The growth of such religions accounts for widespread belief in the literal truth of much of the Bible, he argues. ... Phillips finds that the so-called red states that vote Republican almost all have high levels of evangelical residents. Religious preferences, he argues, tell us as much as any other factor about the current political alignment.

It is true that President Bush's support has been strongest among evangelicals, and among practicing Christians generally. Of those Americans who attended church more than once a week, nearly 70 percent said they would vote for Bush before the 2004 election. Only 40 percent of those who went to church a few times a year reported they would vote for Bush. To Phillips, the Republican Party has become America's first religious party, and it leans toward policies that reflect the predilections of these religions, including "zealotry, exaltation of faith over reason, too much church-state collaboration, or a contagion of crusader mentality." ... Among the examples of what Phillips describes as a war against reason are the call for teaching creationism, the castigation of stem cell research, the refusal to accept the scientific findings confirming global warming, and the pandering by President Bush and his brother Jeb to those who asserted a right to life on behalf of Terri Schiavo.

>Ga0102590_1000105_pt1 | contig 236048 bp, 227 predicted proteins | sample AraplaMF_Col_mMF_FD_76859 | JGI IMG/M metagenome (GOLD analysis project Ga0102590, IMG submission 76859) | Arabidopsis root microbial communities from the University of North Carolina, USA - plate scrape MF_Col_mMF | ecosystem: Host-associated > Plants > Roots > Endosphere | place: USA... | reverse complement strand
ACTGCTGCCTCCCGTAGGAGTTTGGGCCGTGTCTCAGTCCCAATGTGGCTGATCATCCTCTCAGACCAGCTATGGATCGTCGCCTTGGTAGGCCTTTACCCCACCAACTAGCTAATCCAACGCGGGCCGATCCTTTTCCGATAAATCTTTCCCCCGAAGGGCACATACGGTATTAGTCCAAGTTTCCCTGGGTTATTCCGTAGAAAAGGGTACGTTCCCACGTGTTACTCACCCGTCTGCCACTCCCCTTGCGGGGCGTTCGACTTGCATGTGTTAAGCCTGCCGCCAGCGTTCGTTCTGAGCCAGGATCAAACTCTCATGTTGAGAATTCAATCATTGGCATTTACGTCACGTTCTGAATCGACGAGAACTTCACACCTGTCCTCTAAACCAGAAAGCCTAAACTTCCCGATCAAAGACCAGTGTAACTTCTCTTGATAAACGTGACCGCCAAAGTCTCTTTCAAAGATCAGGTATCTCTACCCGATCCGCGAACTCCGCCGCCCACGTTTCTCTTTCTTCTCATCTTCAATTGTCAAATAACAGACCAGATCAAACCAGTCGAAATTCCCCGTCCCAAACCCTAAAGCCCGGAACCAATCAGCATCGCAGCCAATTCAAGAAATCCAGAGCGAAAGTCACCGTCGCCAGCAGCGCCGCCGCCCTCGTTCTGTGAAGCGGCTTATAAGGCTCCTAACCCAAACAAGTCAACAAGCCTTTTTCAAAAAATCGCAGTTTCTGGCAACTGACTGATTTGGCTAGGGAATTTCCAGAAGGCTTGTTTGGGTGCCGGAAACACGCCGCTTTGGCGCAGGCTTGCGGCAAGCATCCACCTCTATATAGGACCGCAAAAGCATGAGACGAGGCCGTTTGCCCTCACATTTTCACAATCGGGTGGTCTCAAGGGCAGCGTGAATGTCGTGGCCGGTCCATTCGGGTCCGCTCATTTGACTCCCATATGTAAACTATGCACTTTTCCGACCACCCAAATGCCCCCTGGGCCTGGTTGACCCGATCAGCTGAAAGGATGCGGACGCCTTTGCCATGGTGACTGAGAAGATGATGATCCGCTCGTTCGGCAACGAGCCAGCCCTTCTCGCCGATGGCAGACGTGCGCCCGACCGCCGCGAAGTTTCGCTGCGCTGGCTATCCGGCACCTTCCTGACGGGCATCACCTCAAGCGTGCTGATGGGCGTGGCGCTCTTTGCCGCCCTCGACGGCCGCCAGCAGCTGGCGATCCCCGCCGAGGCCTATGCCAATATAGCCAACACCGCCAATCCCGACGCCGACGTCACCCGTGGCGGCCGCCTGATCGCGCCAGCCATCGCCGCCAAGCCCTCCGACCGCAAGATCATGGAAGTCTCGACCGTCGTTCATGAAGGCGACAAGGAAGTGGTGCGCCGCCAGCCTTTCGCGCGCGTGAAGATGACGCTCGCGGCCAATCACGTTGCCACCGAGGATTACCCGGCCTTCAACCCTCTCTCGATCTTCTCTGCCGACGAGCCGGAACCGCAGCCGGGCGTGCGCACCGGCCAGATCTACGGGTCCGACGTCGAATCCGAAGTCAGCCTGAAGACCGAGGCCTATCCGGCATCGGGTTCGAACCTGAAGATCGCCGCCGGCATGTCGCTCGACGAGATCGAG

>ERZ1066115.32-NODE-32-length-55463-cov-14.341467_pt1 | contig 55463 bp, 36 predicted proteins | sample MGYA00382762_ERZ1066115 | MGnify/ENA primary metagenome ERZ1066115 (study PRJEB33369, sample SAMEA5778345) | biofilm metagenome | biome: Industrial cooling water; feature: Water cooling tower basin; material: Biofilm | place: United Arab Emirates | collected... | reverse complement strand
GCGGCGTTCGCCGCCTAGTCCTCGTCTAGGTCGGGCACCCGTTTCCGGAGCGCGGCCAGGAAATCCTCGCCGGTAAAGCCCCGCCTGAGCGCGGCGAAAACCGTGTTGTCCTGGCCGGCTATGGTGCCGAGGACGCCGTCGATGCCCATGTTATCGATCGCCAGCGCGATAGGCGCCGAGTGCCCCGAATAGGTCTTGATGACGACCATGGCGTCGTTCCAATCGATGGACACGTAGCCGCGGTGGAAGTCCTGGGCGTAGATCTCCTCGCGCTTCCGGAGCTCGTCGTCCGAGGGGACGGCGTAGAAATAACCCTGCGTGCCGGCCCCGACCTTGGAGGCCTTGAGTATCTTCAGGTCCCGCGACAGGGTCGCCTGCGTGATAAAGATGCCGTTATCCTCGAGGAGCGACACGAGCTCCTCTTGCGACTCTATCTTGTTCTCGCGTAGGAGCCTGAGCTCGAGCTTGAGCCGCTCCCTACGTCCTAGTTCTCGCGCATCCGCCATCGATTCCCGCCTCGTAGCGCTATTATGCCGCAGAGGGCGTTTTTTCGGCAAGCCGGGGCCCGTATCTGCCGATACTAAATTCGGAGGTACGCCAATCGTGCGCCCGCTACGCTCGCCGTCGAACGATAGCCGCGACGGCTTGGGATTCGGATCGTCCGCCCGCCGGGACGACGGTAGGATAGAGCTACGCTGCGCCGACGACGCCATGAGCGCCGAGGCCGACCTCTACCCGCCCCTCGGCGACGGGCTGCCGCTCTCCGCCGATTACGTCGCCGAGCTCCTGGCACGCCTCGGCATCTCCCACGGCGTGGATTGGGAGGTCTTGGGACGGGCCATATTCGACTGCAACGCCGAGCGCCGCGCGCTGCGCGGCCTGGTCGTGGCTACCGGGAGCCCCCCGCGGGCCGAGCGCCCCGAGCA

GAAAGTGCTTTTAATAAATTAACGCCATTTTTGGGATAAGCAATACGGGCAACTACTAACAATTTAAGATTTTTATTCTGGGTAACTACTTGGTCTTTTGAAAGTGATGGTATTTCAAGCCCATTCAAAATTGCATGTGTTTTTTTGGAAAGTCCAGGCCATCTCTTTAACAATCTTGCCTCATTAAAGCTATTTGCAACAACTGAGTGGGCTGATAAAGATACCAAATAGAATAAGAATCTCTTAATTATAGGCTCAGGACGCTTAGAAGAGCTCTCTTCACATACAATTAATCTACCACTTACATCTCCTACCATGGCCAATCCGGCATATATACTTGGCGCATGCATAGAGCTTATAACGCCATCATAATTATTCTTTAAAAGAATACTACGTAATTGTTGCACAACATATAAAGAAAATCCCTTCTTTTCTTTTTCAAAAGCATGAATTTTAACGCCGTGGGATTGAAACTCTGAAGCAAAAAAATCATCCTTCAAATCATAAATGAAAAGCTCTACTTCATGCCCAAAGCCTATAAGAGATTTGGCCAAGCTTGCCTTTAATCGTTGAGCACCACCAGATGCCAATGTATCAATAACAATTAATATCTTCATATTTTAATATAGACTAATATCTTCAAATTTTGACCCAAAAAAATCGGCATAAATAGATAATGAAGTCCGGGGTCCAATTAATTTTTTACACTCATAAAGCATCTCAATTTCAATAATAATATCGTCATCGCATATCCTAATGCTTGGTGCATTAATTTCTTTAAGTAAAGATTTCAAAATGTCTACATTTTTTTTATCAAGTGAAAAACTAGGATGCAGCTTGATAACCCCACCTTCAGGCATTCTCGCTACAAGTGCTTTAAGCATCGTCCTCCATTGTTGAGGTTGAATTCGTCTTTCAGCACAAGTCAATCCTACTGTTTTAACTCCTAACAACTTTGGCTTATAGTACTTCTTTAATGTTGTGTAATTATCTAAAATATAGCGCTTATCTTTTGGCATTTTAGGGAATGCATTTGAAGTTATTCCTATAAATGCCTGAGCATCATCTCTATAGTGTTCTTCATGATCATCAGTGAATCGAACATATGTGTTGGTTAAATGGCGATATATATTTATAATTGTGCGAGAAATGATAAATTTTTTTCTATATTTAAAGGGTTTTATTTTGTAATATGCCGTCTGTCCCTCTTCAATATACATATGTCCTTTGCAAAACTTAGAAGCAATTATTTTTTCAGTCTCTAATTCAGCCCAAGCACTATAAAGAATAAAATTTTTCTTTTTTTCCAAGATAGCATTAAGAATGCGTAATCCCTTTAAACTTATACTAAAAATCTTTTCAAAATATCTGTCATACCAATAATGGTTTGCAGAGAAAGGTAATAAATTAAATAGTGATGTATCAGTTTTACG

But religion by itself is not necessarily a cause of right-wing zealotry. After all, Jimmy Carter is a born-again Christian... Evangelism among black Americans typically favors progressive political programs such as universal health care. ... Phillips could have said more about the sources of right-wing religious fundamentalism. ...

Attributing the war in Iraq and Bush's right-wing policies chiefly to religious fundamentalism in America is in some ways similar to attributing much of today's terrorism to Islamist fundamentalism. In both, religious doctrine can be a strong direct cause, but it is equally true that poverty and falling wages, national humiliation, high levels of unemployment, and lack of economic development contribute to a rise in dangerous extremism. Phillips cites two scholars, Martin E. Marty and R. Scott Appleby, who write:

 

Fundamentalisms arise in times of crisis, real or perceived. The sense of change may be keyed to oppressive and threatening social, economic or political conditions, but the ensuing crisis is perceived as a crisis of identity by those who fear extinction as a people.